Eclipse Introduction:

 Eclipse is an open source, extensible, multi-language software development environment, comprising an IDE (Integrated development environment), and a plug-in system to extend it. At its heart, Eclipse isn’t only a Java development environment. Eclipse is a vessel — a holder for a bunch of add-ons that form, a Java, C++, or even a COBOL development environment. Each add-on is called a plug-in, and the Eclipse that you normally use is composed of more than 80 useful plug-ins. While the Eclipse Foundation was shifting into high gear, several other things were happening in the world of integrated development environments. IBM was building WebSphere Studio Application Developer (WSAD) — a big Java development environment based on Eclipse. And Sun Microsystems was promoting NetBeans. Like Eclipse, NetBeans is a set of building blocks for creating Java development environments. But unlike Eclipse, NetBeans is pure Java. So a few years ago, war broke out between Eclipse people and NetBeans people. And the war continues to this day.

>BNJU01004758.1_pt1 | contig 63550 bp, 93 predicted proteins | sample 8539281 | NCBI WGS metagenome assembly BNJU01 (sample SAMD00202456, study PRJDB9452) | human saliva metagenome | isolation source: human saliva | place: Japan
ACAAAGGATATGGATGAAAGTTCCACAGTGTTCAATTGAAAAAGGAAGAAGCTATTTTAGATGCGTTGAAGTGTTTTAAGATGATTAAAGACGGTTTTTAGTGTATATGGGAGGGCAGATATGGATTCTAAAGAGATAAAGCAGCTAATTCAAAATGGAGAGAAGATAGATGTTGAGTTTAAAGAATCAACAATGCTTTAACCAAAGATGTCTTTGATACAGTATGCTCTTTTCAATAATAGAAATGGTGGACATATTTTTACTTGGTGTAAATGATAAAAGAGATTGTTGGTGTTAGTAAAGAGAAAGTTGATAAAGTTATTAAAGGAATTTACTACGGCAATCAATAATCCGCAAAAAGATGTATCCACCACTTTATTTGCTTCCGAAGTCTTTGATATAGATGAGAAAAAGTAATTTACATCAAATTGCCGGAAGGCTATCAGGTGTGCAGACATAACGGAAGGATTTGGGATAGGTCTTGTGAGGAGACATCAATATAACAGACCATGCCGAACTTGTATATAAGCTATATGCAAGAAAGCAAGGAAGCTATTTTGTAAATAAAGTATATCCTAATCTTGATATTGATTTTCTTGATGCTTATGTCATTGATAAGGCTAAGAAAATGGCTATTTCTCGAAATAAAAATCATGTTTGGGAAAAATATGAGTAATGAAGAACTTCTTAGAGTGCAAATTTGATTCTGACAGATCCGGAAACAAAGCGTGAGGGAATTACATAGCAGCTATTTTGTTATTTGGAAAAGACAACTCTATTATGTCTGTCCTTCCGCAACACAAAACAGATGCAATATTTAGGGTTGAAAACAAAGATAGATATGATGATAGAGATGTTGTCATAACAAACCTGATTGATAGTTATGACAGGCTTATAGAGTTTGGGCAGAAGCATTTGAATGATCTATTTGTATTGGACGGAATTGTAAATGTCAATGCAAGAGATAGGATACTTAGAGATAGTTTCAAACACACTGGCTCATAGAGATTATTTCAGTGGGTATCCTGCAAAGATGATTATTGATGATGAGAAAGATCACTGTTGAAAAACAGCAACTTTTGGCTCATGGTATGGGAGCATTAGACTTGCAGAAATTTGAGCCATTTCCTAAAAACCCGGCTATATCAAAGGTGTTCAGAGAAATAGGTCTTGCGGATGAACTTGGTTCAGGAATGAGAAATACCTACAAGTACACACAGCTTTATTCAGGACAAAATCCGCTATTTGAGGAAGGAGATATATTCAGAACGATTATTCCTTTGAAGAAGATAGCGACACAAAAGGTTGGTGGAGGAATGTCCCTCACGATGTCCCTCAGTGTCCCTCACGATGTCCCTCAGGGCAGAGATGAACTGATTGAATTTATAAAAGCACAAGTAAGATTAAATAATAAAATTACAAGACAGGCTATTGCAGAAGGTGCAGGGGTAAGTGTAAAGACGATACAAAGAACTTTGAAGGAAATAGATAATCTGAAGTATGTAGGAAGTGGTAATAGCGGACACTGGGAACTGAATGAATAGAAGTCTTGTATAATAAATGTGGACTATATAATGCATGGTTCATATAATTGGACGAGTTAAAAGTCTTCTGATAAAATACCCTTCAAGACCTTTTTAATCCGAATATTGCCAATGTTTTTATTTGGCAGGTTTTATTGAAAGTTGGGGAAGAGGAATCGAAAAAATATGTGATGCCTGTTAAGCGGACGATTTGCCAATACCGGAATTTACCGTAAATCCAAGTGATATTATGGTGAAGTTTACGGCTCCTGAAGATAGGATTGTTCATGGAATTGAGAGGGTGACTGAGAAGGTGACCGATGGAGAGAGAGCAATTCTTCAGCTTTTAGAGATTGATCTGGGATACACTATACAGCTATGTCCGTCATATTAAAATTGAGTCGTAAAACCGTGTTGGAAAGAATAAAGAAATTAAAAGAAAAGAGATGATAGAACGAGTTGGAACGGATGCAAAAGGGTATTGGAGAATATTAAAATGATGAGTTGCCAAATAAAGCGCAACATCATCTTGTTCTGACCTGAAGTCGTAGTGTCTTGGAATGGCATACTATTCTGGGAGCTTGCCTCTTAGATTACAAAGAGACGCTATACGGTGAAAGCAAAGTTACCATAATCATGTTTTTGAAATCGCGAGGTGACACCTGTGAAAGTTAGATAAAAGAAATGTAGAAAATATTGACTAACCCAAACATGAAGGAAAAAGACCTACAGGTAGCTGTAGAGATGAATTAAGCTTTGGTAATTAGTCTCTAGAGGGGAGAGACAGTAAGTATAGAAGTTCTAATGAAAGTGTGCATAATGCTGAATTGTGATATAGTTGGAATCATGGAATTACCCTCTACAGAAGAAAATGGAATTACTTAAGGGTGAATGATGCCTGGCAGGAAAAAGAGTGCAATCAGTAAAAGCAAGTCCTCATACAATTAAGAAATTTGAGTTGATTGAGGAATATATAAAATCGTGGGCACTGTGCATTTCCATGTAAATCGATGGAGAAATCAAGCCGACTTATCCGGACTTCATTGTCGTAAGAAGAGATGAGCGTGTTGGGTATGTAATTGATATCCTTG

Eclipse Architecture:




Eclipse 3.0 (released on June 21, 2004) selected the OSGi Service Platform specifications as the runtime architecture. The Eclipse SDK includes the Eclipse Java Development Tools, offering an IDE with a built-in incremental Java compiler and a full model of the Java source files. This allows for advanced refactoring techniques and code analysis. The Visual Editor project allows interfaces to be created interactively, thus allowing Eclipse to be used as a RAD tool. Eclipse’s widgets are implemented by a widget toolkit for Java called SWT, unlike most Java applications, which use the Java standard Abstract Window Toolkit (AWT) or Swing. Eclipse’s user interface also uses an intermediate GUI layer called JFace, which simplifies the construction of applications based on SWT.